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Mesa Recall Election: Economy, Education on Candidate's Minds
When Citizens for a Better Arizona took out papers to recall state senate president Russell Pearce, among the reasons they cited was a lack of focus on education and the economy. But, as KJZZ’s Mark Brodie reports, both candidates in next month’s recall election say those are important issues for the state.
Arizona has lost approximately 300-thousand jobs since the recession began…and Russell Pearce says the package of phased in tax cuts and other provisions approved earlier this year should add at least some of them back.
"You want to create an environment conducive to productivity, growing, and you can’t get the economy going until you grow jobs…and how you grow jobs and create that environment is lower taxes, lower regulation…and in AZ, we’re doing that."
Pearce says the balanced budget lawmakers passed earlier this year should show that the state has its fiscal house in order. But Charter School Executive Jerry Lewis says there’s another issue the state has to address.
"It’s tough for businesses to want to move here, to want to grow their businesses, with the current image that we have."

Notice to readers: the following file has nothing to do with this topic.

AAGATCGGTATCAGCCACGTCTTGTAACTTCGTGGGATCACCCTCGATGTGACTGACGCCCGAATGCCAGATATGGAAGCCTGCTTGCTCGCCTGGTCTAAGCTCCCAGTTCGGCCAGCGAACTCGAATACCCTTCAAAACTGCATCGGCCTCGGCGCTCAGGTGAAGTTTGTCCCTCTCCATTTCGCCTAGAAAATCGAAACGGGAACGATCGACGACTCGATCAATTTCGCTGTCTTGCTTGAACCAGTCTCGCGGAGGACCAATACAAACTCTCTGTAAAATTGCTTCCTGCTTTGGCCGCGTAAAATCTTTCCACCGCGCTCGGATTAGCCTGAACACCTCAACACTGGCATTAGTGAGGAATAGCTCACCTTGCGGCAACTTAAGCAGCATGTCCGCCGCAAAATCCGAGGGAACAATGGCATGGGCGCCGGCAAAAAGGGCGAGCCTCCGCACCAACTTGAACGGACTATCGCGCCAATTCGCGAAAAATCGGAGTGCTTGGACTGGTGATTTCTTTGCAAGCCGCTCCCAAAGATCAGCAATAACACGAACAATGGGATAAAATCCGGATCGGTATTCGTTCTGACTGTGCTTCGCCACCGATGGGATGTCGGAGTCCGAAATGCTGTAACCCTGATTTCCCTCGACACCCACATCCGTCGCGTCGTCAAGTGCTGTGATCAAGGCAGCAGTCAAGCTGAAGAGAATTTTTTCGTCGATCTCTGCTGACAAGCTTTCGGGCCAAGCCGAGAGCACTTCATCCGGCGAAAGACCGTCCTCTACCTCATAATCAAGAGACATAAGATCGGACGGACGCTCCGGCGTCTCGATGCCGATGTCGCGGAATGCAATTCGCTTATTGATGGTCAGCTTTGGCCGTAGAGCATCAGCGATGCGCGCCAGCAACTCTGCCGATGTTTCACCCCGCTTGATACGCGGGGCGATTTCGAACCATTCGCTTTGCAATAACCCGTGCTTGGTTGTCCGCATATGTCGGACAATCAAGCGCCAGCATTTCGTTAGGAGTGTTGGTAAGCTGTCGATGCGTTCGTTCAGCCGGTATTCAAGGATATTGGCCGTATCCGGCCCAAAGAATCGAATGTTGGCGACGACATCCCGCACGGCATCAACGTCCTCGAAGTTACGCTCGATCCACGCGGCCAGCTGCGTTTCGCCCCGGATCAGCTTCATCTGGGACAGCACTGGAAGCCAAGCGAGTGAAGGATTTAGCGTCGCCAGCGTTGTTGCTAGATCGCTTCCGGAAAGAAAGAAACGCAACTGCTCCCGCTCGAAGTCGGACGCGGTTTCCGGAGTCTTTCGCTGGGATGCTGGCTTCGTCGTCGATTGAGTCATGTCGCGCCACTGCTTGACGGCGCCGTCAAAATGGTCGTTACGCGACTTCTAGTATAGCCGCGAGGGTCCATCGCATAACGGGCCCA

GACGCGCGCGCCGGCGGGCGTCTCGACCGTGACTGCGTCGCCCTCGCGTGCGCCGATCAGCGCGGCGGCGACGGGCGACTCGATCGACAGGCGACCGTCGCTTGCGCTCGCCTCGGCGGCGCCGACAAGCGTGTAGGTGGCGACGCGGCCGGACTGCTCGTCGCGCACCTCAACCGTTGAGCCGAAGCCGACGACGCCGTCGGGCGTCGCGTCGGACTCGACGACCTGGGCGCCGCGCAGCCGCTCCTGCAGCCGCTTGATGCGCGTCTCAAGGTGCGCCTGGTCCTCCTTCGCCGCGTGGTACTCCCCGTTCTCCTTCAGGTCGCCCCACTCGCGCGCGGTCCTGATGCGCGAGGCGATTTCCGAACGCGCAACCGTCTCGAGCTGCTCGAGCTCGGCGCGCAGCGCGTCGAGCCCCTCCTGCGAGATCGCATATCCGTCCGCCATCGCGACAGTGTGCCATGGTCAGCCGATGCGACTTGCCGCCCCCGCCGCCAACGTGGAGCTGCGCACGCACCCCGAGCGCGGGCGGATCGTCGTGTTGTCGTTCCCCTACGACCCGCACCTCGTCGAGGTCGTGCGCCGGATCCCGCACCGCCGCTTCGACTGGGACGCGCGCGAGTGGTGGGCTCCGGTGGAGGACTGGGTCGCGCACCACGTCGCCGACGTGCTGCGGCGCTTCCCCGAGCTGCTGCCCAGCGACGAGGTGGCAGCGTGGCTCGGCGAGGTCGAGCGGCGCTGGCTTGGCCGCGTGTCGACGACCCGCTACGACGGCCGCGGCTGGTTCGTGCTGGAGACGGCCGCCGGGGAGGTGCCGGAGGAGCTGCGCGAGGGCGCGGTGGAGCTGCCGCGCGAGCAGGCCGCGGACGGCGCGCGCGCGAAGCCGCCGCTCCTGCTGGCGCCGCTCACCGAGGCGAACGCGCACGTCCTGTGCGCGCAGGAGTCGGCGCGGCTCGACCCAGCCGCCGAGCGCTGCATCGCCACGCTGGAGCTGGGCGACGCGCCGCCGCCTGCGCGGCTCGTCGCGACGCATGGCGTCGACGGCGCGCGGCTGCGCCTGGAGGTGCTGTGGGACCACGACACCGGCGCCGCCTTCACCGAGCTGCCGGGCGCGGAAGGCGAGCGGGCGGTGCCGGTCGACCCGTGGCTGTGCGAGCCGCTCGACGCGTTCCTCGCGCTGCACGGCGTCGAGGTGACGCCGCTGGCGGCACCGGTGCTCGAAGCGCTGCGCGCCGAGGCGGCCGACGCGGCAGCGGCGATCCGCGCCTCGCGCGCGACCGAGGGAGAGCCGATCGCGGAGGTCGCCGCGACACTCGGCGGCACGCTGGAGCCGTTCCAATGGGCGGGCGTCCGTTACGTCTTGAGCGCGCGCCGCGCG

Lewis says Arizona’s immigration laws make the state look like something it’s not. He says that’s the biggest challenge facing Arizona’s economy right now. But, he also says firms want to see the state invest in education.
"Right now, those businesses looking at AZ have got to be thinking twice…we’ve got everything else working great here, but our K-12 education results aren’t what they can be…and we definitely can change that."
One way that could happen is by requiring school districts to spend more of their money in the classroom. Pearce wants to set the minimum at 60 percent.
We will move more money to the classroom, so it’s going to teachers and students, where I think parents think that money’s going in the first place."
Money is also an issue in higher education. Both candidates say the state’s public universities are too expensive...and Lewis says if that continues, employers won’t be able to fill jobs here.
"We need to make sure that we’re giving our students a chance to receive the education they need to provide an educated workforce for our state that will improve the commitment of businesses to come here that will drive the economic engine."
Lewis says college educations that leave students tens of thousands of dollars in debt don’t sound affordable to him. Pearce, meanwhile, thinks the state should set up a voucher system for universities…similar to ones used for K-12 education in some cities across the country.
"I would go to a higher voucher, so that it’d create competition, I think it would lower prices, and they want to go to a private university or a public university, that’s your choice, there’s a lot of things we can do."
Both Pearce and Lewis say the economy and education will be major issues when the legislature comes back into session in January. And both candidates say they know how to improve those areas. Early voting has already started…election day is November 8th.